The combined experimental results presented here and elsewhere (8
) and phylogenetic analyses on KDM4A–E clearly show that they can be divided into two subclasses, KDM4A–C, which are highly conserved in all vertebrates, and demethylate both H3K9 and H3K36 and KDM4D/E, which only accept H3K9 substrates. KDM4A–C have conserved dual PHD and Tudor domains in addition to their JmjC domains, which are likely involved in “targeting” the catalytic domains (as precedented with PHF8 (30
)). The histone marks that are recognized by the Tudor and PHD domains are uncharacterized except for the JMJD2A Tudor domain, which is selective for H3K4me3 and H4K20me3 (55
). However, KDM4D–E do not possess such “additional” domains (); thus, it seems likely that at least some of the selectivity of the KDM4 subfamily residues arises from residues in or close to the catalytic domain. Selectivity arising from the catalytic domain may be relatively more important for those members (e.g.
KDM4D/E) that do not contain additional domains. The altered selectivity features of the generated KDM4A variants reveal that sequence specificity within the KMD4 subfamily is not achieved by differences in the methylammonium-binding pocket but by other enzyme-histone interactions. The dramatic decrease in activity toward H3K36 of the I71L variant and the complete loss for the N86H and I87H variants reveal that these residues are key determinants of the sequence specificity for H3K36. Because the Q88K and R309G variants still demethylated H3K36, including with bulk histones and in cells, these residues are not a major determinant for sequence specificity. Interestingly, the I71L variant showed the same extent of demethylation of H3K9 as wild-type KDM4A. Thus, the interaction between Ile-71 and the H3K36 substrate could be a promising target for sequence-specific inhibitors, which would only inhibit either Lys-9- or Lys-36-directed activity of KDM4A.
The yeast KDM4 orthologue Rph1 has been reported to demethylate both H3K9 and H3K36 in vitro
and in mammalian cells (54
). However, as yet there is no reported methyltransferase acting on H3K9 in budding yeast, and this mark is therefore probably unmethylated. The capacity of Rph1 to demethylate H3K9 was suggested to be a vestige of an H3K9 methylation system in budding yeast. Interestingly, human KDM4A–C have been reported to demethylate non-histone substrates in vitro
), and the identified substrates share sequence similarity to H3K9; the biological significance of these observations is unknown. Thus, we speculate that the activity of Rph1 for H3K9 may result from its putative activity for non-histone substrates in budding yeast or earlier organisms.
The roles of bivalent Nϵ
-lysine methylations in transcriptional activation and repression are established for H3K4me3 (activation) and H3K27me3 (repression) for several genes involved in development (59
). Related roles are emerging for H3K9me3 and H3K36me3 (35
); H3K36me3 accumulates in the 3′-region of active genes, whereas H3K9me3 has been found in the promoter region of repressed genes, as well as in the coding region of active genes (1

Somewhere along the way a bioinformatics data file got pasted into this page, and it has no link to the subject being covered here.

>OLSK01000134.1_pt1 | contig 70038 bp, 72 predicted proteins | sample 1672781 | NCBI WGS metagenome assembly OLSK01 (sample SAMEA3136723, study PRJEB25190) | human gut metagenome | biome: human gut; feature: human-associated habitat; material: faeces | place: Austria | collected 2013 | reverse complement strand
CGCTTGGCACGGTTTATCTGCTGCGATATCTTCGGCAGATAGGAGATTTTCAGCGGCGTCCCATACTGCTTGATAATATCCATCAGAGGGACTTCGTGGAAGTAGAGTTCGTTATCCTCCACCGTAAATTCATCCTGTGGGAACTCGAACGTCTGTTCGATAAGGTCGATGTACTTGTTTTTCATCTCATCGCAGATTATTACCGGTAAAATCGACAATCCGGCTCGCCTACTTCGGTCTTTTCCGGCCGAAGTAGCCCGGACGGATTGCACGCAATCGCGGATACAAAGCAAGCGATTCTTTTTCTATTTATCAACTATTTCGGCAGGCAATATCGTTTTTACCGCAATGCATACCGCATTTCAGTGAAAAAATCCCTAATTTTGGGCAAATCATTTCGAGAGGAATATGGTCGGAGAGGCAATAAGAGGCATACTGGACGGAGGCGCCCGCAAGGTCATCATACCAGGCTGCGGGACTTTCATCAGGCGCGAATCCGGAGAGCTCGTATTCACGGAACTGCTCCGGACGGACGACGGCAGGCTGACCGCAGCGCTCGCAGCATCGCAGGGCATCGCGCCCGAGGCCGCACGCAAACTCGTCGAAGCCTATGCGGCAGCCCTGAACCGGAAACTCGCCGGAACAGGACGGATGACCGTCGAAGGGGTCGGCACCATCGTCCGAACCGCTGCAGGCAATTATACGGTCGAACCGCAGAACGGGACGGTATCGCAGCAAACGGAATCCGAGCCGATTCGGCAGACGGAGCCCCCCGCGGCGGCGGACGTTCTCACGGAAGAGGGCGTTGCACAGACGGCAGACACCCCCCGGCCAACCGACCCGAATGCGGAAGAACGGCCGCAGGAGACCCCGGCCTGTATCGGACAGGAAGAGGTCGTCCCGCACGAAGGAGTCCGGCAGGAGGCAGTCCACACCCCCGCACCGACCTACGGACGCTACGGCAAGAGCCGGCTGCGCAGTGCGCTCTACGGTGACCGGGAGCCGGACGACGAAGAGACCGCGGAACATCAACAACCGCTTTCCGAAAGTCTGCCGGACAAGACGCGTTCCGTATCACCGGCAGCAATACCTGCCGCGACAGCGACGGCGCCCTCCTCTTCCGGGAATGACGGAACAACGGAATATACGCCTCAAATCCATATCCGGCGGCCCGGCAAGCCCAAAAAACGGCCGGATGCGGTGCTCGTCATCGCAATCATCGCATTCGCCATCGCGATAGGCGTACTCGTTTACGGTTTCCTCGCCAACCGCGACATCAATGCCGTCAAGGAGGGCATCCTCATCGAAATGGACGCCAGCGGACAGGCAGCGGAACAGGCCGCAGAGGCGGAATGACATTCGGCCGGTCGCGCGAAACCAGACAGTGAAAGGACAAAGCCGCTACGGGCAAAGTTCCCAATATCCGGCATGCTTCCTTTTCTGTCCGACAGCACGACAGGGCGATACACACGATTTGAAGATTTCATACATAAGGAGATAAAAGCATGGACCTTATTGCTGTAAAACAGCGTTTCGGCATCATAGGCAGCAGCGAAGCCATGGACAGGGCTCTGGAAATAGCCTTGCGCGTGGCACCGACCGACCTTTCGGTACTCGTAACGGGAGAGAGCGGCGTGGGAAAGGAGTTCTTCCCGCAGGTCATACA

). The demethylation of H3K9me3/H3K36me3 by KDM4A is proposed to repress transcription (36
). However, a recent report implies that KDM4A activates genes in neural crest development by demethylating H3K9me3 at the Sox10
gene locus; no H3K36me3 was observed at the 3′-end of the Sox10
gene during active transcription (35
). Overall, these and other results imply that the interplay between different methylation states is complex and context-dependent. In this regard, the finding that the sequence selectivity (i.e.
Lys-36) can be altered by mutagenesis may also be useful in dissecting the roles of the KDM4 subfamily members and the relative importance of binding and catalytic domains in determining in vivo
Although the activity toward H3K9 decreased for most point substitutions, replacement of all five residues (I71L, N86H, I87K, Q88K, and R309G) resulted in a variant with similar activity toward H3K9 compared with wild-type KDM4A, implying that there is a synergistic effect between the substitutions and hence binding interactions. Although it cannot be ruled out that in vitro
studies of JmjC histone demethylases have consistently failed to identify additional stimulatory factors (e.g.
protein complex partners/other conditions for optimal activity), turnover numbers for the KDM4s are low compared with some other human 2-OG oxygenases, e.g.
γ-butyrobetaine hydroxylase (61
), and comparable with those reported for the hypoxia-inducible factor hydroxylases (62
). Given the central role proposed for the hypoxia-inducible factor hydroxylases in regulating the hypoxic response in all animals (63
), it is possible that the demethylase activities of the KDM4 histone demethylases have roles in directly regulating gene expression, perhaps in a redox-regulated manner. In this regard, it is interesting that expression of KDM4B is itself regulated in a hypoxia-inducible factor- and hypoxia-dependent manner (65
), suggesting multiple ways in which oxygen levels regulate histone methylation.